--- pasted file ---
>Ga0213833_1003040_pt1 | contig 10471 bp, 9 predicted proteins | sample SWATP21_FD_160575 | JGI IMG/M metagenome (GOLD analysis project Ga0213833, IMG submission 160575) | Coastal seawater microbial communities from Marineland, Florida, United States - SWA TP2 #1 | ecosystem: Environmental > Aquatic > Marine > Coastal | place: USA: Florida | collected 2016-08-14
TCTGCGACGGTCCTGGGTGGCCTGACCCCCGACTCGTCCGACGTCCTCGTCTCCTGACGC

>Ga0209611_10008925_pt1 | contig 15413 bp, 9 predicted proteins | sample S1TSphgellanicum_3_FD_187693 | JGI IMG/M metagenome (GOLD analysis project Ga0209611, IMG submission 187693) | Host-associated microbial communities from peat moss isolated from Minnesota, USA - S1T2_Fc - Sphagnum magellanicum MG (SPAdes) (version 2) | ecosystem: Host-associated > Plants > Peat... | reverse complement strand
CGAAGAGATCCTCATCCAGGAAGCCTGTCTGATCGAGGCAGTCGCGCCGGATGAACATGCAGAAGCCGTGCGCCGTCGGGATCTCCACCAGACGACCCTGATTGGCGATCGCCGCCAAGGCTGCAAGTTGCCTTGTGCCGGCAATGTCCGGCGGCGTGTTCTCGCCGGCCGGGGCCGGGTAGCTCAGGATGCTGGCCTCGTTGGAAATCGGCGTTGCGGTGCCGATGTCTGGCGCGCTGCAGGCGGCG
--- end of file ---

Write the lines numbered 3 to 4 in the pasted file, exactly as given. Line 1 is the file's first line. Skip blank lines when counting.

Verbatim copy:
>Ga0209611_10008925_pt1 | contig 15413 bp, 9 predicted proteins | sample S1TSphgellanicum_3_FD_187693 | JGI IMG/M metagenome (GOLD analysis project Ga0209611, IMG submission 187693) | Host-associated microbial communities from peat moss isolated from Minnesota, USA - S1T2_Fc - Sphagnum magellanicum MG (SPAdes) (version 2) | ecosystem: Host-associated > Plants > Peat... | reverse complement strand
CGAAGAGATCCTCATCCAGGAAGCCTGTCTGATCGAGGCAGTCGCGCCGGATGAACATGCAGAAGCCGTGCGCCGTCGGGATCTCCACCAGACGACCCTGATTGGCGATCGCCGCCAAGGCTGCAAGTTGCCTTGTGCCGGCAATGTCCGGCGGCGTGTTCTCGCCGGCCGGGGCCGGGTAGCTCAGGATGCTGGCCTCGTTGGAAATCGGCGTTGCGGTGCCGATGTCTGGCGCGCTGCAGGCGGCG